4. With cold, wet nights approaching, you should thin the leaves and branches that aren’t critical to growing the fruit. This ensures that air can circulate between the leaves and fruit and it will help prevent late blight and mold.

5. If a tomato is too heavy for the plant like the one in the top photo, then harvest it and let it ripen on your counter or better yet in a shoe box in a cool, dark room.

Cheers

Christine

How to harvest, prepare and cook fresh mussels

What’s not to love about mussels – they’re succulent, tender, salty and a bit sweet. Many of us have gone to the fish market or local grocery store and grabbed a bag of mussels sitting on ice and cooked a great bowl of mussels. But this time I wanted to go to the source. I wanted to be my own fishmonger. I wanted to grab my own dinner literally from the earth.

Hunting mussels can be a solitary adventure for the day or a great bonding experience with friends.  In my case, a group of friends went on the expedition and later each of us prepared the mussels in a different way.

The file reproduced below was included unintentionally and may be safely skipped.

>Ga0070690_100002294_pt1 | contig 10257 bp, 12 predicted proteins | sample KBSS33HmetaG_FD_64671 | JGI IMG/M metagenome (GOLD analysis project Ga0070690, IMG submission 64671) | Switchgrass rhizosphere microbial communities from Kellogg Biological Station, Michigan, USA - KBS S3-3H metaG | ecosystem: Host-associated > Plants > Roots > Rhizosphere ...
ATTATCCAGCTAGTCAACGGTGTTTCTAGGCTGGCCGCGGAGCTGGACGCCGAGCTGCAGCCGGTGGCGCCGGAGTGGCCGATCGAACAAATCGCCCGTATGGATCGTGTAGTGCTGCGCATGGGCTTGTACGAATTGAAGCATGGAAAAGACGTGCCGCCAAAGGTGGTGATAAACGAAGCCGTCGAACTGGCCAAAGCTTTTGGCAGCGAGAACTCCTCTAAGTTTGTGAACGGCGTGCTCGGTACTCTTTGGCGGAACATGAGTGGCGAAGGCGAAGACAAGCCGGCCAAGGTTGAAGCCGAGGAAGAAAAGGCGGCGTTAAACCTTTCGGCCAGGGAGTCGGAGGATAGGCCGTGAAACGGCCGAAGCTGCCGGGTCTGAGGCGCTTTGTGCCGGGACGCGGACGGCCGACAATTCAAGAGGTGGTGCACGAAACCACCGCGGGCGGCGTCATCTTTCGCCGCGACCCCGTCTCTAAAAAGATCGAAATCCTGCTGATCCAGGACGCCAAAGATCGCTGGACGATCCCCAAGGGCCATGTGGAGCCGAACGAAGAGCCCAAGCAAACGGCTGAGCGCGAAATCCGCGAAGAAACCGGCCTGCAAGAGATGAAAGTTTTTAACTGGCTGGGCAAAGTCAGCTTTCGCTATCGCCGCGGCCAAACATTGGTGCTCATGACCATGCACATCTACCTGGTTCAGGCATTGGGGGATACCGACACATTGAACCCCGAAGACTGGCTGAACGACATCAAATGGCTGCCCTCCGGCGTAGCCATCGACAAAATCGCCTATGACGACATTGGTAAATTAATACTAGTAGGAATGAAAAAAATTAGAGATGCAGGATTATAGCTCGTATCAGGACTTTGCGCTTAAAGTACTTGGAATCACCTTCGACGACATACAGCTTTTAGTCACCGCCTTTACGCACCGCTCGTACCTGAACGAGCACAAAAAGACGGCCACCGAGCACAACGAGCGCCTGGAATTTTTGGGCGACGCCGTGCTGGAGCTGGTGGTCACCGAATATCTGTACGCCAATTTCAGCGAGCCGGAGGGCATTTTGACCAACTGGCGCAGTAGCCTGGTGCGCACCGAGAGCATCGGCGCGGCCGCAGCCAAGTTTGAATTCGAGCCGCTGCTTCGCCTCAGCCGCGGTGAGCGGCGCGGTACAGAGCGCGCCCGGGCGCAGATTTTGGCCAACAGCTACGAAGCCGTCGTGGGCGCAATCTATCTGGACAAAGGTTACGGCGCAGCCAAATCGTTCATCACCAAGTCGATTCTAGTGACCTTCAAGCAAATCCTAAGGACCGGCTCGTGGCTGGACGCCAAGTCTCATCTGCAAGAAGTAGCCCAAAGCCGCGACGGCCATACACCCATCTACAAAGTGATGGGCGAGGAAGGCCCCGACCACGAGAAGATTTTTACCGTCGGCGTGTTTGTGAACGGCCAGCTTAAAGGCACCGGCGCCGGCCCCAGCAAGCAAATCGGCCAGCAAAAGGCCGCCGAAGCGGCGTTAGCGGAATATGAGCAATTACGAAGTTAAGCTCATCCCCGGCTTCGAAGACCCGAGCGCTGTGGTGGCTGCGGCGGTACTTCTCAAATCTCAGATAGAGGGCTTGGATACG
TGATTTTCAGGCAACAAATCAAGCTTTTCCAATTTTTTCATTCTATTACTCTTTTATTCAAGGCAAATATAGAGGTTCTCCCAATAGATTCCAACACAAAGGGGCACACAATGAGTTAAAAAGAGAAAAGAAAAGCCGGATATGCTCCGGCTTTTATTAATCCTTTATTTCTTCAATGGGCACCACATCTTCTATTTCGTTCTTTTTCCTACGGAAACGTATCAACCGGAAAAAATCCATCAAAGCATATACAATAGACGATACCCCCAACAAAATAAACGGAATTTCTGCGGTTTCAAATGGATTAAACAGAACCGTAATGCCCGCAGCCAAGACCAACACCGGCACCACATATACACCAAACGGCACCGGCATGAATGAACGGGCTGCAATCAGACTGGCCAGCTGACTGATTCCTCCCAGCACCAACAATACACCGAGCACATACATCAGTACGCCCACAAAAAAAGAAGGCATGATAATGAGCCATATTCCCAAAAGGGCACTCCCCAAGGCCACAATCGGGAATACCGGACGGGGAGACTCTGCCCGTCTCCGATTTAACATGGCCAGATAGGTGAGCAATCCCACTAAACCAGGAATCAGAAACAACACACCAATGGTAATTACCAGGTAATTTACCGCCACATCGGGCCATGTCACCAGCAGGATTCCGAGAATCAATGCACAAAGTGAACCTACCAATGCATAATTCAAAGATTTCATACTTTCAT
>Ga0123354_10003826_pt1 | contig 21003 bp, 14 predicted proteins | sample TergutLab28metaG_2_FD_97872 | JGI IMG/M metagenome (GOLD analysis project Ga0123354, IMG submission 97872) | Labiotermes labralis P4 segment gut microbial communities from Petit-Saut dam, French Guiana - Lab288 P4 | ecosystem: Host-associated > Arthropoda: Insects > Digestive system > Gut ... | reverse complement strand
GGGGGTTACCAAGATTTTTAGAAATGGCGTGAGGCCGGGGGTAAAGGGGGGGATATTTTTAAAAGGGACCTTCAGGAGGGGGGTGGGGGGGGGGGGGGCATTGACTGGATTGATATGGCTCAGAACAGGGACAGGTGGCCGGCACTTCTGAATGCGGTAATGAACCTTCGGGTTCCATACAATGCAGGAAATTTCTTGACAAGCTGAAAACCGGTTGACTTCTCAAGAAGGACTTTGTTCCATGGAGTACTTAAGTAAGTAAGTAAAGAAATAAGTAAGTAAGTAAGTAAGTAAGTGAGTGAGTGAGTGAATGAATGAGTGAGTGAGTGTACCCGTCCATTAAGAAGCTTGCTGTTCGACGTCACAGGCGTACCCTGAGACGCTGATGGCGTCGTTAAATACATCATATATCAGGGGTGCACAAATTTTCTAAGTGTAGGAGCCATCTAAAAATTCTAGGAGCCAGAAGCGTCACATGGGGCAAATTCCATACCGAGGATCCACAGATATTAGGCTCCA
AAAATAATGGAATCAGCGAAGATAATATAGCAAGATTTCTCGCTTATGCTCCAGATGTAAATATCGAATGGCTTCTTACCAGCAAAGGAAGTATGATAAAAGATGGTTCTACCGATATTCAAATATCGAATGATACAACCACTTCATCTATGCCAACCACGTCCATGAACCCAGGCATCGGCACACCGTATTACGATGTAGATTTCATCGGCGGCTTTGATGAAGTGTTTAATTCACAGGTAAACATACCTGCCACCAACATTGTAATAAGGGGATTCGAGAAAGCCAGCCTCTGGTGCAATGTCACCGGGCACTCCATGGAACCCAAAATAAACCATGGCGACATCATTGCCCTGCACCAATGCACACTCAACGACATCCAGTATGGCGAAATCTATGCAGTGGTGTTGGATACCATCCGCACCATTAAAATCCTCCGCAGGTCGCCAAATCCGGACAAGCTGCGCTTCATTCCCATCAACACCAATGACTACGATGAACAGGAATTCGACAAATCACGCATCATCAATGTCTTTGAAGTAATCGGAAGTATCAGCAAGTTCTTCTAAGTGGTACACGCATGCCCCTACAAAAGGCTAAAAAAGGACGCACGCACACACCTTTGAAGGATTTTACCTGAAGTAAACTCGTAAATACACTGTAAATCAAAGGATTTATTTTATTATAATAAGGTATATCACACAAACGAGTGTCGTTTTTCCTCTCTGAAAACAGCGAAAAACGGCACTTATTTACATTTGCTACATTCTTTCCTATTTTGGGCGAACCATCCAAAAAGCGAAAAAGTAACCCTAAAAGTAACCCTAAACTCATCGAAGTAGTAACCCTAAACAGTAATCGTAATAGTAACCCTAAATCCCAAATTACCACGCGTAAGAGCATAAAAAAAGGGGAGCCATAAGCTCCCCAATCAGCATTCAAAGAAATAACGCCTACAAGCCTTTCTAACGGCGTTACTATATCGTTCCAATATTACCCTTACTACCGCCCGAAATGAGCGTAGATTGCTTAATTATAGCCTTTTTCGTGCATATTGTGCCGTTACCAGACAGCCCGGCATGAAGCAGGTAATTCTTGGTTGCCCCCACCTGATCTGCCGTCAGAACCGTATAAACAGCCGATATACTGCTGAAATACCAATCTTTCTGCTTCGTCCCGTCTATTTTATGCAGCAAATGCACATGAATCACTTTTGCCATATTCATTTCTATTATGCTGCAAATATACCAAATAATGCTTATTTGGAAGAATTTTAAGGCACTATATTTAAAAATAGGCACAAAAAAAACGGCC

A ferry and a short drive were the only things that stood between my posse and those black pearly mussels.

At Double Bluff State Park on Whidbey Island we walked along the beach at low tide and, at first, saw no mussels. But as we hiked closer to a large rocky bed we hit the jackpot. Soon I realized we were literally on a blanket of mussels. Thousands of them clutched to each other and small rocks. Plucking the mussels only the size of my thumb or bigger, I found my bucket full within a couple hours.

It was literally that easy. Back in the kitchen we had a mussel feast fit for the sea gods. The bivalves were so fresh and flavorful.

Mussels are a great choice of food for one person to prepare for many reasons. Within minutes you can steam the mussels in white wine and shallots or garlic and finish with fresh herbs. Just grab some french bread for dipping and a glass or two of Pinot Gris wine for sipping and you are set to relax after a hard day of work.

Also if you are entertaining friends, a quick mussel dish won’t keep you hostage in the kitchen while the rest of your soiree is kicking into high gear.